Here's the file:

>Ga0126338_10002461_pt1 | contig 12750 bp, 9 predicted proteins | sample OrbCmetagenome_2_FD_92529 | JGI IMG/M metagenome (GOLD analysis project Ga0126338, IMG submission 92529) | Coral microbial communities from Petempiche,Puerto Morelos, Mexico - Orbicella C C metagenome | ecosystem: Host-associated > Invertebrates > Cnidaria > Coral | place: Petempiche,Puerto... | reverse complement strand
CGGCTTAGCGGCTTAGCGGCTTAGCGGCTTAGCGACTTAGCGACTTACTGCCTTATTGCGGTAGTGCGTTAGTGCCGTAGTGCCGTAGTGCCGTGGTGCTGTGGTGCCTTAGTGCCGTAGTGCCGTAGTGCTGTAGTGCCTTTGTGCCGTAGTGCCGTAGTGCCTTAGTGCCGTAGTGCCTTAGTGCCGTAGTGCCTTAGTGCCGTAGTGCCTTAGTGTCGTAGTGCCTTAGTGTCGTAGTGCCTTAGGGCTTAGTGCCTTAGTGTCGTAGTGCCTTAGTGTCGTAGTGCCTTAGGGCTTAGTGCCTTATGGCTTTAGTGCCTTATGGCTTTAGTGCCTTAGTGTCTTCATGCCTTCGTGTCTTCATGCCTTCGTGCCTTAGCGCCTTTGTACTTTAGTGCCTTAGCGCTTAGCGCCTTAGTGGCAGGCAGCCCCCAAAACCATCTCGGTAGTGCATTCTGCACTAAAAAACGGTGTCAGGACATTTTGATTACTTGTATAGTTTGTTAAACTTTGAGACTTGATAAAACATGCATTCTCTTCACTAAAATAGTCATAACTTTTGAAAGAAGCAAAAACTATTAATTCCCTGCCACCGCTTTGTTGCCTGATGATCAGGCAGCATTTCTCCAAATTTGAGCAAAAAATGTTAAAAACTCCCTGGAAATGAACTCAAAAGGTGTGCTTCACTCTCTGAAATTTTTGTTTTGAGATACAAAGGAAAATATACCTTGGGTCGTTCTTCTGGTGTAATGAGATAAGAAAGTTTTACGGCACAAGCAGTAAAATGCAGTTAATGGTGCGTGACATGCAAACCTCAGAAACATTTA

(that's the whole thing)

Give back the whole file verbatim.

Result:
>Ga0126338_10002461_pt1 | contig 12750 bp, 9 predicted proteins | sample OrbCmetagenome_2_FD_92529 | JGI IMG/M metagenome (GOLD analysis project Ga0126338, IMG submission 92529) | Coral microbial communities from Petempiche,Puerto Morelos, Mexico - Orbicella C C metagenome | ecosystem: Host-associated > Invertebrates > Cnidaria > Coral | place: Petempiche,Puerto... | reverse complement strand
CGGCTTAGCGGCTTAGCGGCTTAGCGGCTTAGCGACTTAGCGACTTACTGCCTTATTGCGGTAGTGCGTTAGTGCCGTAGTGCCGTAGTGCCGTGGTGCTGTGGTGCCTTAGTGCCGTAGTGCCGTAGTGCTGTAGTGCCTTTGTGCCGTAGTGCCGTAGTGCCTTAGTGCCGTAGTGCCTTAGTGCCGTAGTGCCTTAGTGCCGTAGTGCCTTAGTGTCGTAGTGCCTTAGTGTCGTAGTGCCTTAGGGCTTAGTGCCTTAGTGTCGTAGTGCCTTAGTGTCGTAGTGCCTTAGGGCTTAGTGCCTTATGGCTTTAGTGCCTTATGGCTTTAGTGCCTTAGTGTCTTCATGCCTTCGTGTCTTCATGCCTTCGTGCCTTAGCGCCTTTGTACTTTAGTGCCTTAGCGCTTAGCGCCTTAGTGGCAGGCAGCCCCCAAAACCATCTCGGTAGTGCATTCTGCACTAAAAAACGGTGTCAGGACATTTTGATTACTTGTATAGTTTGTTAAACTTTGAGACTTGATAAAACATGCATTCTCTTCACTAAAATAGTCATAACTTTTGAAAGAAGCAAAAACTATTAATTCCCTGCCACCGCTTTGTTGCCTGATGATCAGGCAGCATTTCTCCAAATTTGAGCAAAAAATGTTAAAAACTCCCTGGAAATGAACTCAAAAGGTGTGCTTCACTCTCTGAAATTTTTGTTTTGAGATACAAAGGAAAATATACCTTGGGTCGTTCTTCTGGTGTAATGAGATAAGAAAGTTTTACGGCACAAGCAGTAAAATGCAGTTAATGGTGCGTGACATGCAAACCTCAGAAACATTTA